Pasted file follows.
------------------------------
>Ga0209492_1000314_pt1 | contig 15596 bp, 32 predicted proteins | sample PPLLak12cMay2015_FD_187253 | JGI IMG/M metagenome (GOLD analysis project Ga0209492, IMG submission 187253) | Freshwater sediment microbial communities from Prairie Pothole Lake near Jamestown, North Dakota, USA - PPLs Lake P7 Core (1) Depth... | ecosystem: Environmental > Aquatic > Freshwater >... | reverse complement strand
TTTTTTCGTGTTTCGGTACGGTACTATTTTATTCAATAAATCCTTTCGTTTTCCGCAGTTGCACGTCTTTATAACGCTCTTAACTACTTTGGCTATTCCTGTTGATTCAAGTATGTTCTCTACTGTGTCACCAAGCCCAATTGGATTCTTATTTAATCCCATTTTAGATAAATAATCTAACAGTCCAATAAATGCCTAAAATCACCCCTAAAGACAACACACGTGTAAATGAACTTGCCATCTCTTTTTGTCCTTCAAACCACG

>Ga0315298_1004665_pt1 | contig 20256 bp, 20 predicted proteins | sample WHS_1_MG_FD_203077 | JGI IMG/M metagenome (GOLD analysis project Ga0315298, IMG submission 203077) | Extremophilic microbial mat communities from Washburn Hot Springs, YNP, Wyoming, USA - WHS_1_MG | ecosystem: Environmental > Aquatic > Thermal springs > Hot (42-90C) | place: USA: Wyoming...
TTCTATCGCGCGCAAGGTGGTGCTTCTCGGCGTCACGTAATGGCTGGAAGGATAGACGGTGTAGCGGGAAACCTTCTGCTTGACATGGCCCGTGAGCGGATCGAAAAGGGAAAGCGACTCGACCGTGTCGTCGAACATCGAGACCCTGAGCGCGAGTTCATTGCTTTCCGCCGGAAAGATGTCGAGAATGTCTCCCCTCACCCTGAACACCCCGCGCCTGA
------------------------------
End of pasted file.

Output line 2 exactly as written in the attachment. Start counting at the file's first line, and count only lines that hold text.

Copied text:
TTTTTTCGTGTTTCGGTACGGTACTATTTTATTCAATAAATCCTTTCGTTTTCCGCAGTTGCACGTCTTTATAACGCTCTTAACTACTTTGGCTATTCCTGTTGATTCAAGTATGTTCTCTACTGTGTCACCAAGCCCAATTGGATTCTTATTTAATCCCATTTTAGATAAATAATCTAACAGTCCAATAAATGCCTAAAATCACCCCTAAAGACAACACACGTGTAAATGAACTTGCCATCTCTTTTTGTCCTTCAAACCACG